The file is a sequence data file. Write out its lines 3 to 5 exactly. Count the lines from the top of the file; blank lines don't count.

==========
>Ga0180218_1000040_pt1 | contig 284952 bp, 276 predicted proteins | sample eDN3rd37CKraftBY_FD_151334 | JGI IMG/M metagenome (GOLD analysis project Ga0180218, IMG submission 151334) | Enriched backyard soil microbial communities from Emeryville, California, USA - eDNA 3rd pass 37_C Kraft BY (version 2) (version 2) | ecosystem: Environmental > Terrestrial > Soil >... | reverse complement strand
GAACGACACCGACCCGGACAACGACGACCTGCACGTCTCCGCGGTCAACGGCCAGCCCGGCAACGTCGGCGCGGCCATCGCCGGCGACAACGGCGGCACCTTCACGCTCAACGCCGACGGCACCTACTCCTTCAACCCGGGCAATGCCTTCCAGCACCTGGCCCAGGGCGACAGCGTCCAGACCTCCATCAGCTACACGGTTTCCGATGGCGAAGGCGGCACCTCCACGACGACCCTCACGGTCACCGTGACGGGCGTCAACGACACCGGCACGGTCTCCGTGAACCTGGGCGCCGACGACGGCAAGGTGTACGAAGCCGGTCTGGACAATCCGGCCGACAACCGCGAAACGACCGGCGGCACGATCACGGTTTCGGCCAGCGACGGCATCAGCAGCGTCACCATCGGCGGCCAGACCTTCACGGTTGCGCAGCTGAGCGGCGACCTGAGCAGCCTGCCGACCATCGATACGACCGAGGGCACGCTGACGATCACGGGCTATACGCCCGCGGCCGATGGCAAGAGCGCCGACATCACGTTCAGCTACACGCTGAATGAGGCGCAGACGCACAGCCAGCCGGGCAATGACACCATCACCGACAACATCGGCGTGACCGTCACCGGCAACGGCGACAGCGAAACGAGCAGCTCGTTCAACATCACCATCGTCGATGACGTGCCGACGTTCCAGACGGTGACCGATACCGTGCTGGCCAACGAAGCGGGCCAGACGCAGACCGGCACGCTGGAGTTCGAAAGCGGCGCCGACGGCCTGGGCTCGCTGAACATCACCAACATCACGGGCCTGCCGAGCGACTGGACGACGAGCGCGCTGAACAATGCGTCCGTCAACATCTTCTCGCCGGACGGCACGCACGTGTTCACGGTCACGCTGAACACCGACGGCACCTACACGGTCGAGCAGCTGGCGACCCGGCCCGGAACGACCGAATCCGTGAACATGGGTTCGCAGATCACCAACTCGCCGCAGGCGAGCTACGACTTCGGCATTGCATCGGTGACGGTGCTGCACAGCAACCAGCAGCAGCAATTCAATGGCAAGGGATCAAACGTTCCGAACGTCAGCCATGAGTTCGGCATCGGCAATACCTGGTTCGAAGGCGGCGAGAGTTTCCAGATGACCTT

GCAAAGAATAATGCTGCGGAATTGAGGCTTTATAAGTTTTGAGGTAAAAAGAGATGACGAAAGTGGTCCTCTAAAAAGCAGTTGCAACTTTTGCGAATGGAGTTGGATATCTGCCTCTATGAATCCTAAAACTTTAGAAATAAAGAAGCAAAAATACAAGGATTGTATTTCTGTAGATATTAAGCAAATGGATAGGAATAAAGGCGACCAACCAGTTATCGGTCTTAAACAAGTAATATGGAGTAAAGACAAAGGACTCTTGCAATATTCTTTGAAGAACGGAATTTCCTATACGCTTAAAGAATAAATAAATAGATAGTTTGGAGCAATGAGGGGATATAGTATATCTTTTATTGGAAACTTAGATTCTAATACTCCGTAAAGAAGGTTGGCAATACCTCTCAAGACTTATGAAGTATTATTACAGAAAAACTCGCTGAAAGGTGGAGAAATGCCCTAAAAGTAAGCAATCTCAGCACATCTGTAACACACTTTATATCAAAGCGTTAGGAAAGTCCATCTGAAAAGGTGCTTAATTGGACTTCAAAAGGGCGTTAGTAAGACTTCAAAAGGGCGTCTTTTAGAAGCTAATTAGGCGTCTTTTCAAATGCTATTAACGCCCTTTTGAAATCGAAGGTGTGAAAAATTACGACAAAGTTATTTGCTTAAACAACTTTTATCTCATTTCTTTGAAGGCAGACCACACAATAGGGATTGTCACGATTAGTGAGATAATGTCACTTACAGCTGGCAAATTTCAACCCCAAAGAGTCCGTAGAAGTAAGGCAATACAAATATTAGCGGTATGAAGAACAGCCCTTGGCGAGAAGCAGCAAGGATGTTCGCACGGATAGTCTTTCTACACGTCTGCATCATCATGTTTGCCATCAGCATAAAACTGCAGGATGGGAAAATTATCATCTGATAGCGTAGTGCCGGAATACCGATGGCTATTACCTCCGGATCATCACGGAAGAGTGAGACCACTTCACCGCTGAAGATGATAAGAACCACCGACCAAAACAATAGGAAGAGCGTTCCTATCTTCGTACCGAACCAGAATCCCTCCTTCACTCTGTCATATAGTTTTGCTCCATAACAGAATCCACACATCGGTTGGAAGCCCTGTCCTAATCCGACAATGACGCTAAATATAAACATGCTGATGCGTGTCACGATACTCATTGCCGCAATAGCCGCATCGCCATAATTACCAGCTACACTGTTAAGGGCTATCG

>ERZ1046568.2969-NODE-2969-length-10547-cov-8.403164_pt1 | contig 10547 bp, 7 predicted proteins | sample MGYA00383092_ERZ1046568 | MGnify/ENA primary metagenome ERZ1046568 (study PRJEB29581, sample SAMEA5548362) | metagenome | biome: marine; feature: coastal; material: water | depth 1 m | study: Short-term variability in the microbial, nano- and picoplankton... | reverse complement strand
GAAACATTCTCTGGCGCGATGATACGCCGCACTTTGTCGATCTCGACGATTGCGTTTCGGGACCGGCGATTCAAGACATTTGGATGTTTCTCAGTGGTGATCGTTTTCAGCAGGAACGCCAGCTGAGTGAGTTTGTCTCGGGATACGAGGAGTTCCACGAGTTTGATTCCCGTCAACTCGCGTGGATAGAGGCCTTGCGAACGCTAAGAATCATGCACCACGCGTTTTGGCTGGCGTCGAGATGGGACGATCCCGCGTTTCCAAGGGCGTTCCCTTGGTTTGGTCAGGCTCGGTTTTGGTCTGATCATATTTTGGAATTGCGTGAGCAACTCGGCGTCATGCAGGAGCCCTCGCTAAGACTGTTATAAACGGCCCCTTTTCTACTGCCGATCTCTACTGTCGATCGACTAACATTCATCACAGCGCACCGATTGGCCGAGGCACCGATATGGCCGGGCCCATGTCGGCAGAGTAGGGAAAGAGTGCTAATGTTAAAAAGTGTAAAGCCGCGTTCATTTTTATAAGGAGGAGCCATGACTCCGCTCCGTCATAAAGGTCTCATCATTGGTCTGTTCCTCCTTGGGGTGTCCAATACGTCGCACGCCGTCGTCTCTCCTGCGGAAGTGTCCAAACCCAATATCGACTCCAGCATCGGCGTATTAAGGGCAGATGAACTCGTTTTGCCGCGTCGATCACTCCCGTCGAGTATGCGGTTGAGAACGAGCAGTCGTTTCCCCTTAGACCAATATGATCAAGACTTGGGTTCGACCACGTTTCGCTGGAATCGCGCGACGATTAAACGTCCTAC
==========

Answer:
GCAAAGAATAATGCTGCGGAATTGAGGCTTTATAAGTTTTGAGGTAAAAAGAGATGACGAAAGTGGTCCTCTAAAAAGCAGTTGCAACTTTTGCGAATGGAGTTGGATATCTGCCTCTATGAATCCTAAAACTTTAGAAATAAAGAAGCAAAAATACAAGGATTGTATTTCTGTAGATATTAAGCAAATGGATAGGAATAAAGGCGACCAACCAGTTATCGGTCTTAAACAAGTAATATGGAGTAAAGACAAAGGACTCTTGCAATATTCTTTGAAGAACGGAATTTCCTATACGCTTAAAGAATAAATAAATAGATAGTTTGGAGCAATGAGGGGATATAGTATATCTTTTATTGGAAACTTAGATTCTAATACTCCGTAAAGAAGGTTGGCAATACCTCTCAAGACTTATGAAGTATTATTACAGAAAAACTCGCTGAAAGGTGGAGAAATGCCCTAAAAGTAAGCAATCTCAGCACATCTGTAACACACTTTATATCAAAGCGTTAGGAAAGTCCATCTGAAAAGGTGCTTAATTGGACTTCAAAAGGGCGTTAGTAAGACTTCAAAAGGGCGTCTTTTAGAAGCTAATTAGGCGTCTTTTCAAATGCTATTAACGCCCTTTTGAAATCGAAGGTGTGAAAAATTACGACAAAGTTATTTGCTTAAACAACTTTTATCTCATTTCTTTGAAGGCAGACCACACAATAGGGATTGTCACGATTAGTGAGATAATGTCACTTACAGCTGGCAAATTTCAACCCCAAAGAGTCCGTAGAAGTAAGGCAATACAAATATTAGCGGTATGAAGAACAGCCCTTGGCGAGAAGCAGCAAGGATGTTCGCACGGATAGTCTTTCTACACGTCTGCATCATCATGTTTGCCATCAGCATAAAACTGCAGGATGGGAAAATTATCATCTGATAGCGTAGTGCCGGAATACCGATGGCTATTACCTCCGGATCATCACGGAAGAGTGAGACCACTTCACCGCTGAAGATGATAAGAACCACCGACCAAAACAATAGGAAGAGCGTTCCTATCTTCGTACCGAACCAGAATCCCTCCTTCACTCTGTCATATAGTTTTGCTCCATAACAGAATCCACACATCGGTTGGAAGCCCTGTCCTAATCCGACAATGACGCTAAATATAAACATGCTGATGCGTGTCACGATACTCATTGCCGCAATAGCCGCATCGCCATAATTACCAGCTACACTGTTAAGGGCTATCG

>ERZ1046568.2969-NODE-2969-length-10547-cov-8.403164_pt1 | contig 10547 bp, 7 predicted proteins | sample MGYA00383092_ERZ1046568 | MGnify/ENA primary metagenome ERZ1046568 (study PRJEB29581, sample SAMEA5548362) | metagenome | biome: marine; feature: coastal; material: water | depth 1 m | study: Short-term variability in the microbial, nano- and picoplankton... | reverse complement strand
GAAACATTCTCTGGCGCGATGATACGCCGCACTTTGTCGATCTCGACGATTGCGTTTCGGGACCGGCGATTCAAGACATTTGGATGTTTCTCAGTGGTGATCGTTTTCAGCAGGAACGCCAGCTGAGTGAGTTTGTCTCGGGATACGAGGAGTTCCACGAGTTTGATTCCCGTCAACTCGCGTGGATAGAGGCCTTGCGAACGCTAAGAATCATGCACCACGCGTTTTGGCTGGCGTCGAGATGGGACGATCCCGCGTTTCCAAGGGCGTTCCCTTGGTTTGGTCAGGCTCGGTTTTGGTCTGATCATATTTTGGAATTGCGTGAGCAACTCGGCGTCATGCAGGAGCCCTCGCTAAGACTGTTATAAACGGCCCCTTTTCTACTGCCGATCTCTACTGTCGATCGACTAACATTCATCACAGCGCACCGATTGGCCGAGGCACCGATATGGCCGGGCCCATGTCGGCAGAGTAGGGAAAGAGTGCTAATGTTAAAAAGTGTAAAGCCGCGTTCATTTTTATAAGGAGGAGCCATGACTCCGCTCCGTCATAAAGGTCTCATCATTGGTCTGTTCCTCCTTGGGGTGTCCAATACGTCGCACGCCGTCGTCTCTCCTGCGGAAGTGTCCAAACCCAATATCGACTCCAGCATCGGCGTATTAAGGGCAGATGAACTCGTTTTGCCGCGTCGATCACTCCCGTCGAGTATGCGGTTGAGAACGAGCAGTCGTTTCCCCTTAGACCAATATGATCAAGACTTGGGTTCGACCACGTTTCGCTGGAATCGCGCGACGATTAAACGTCCTAC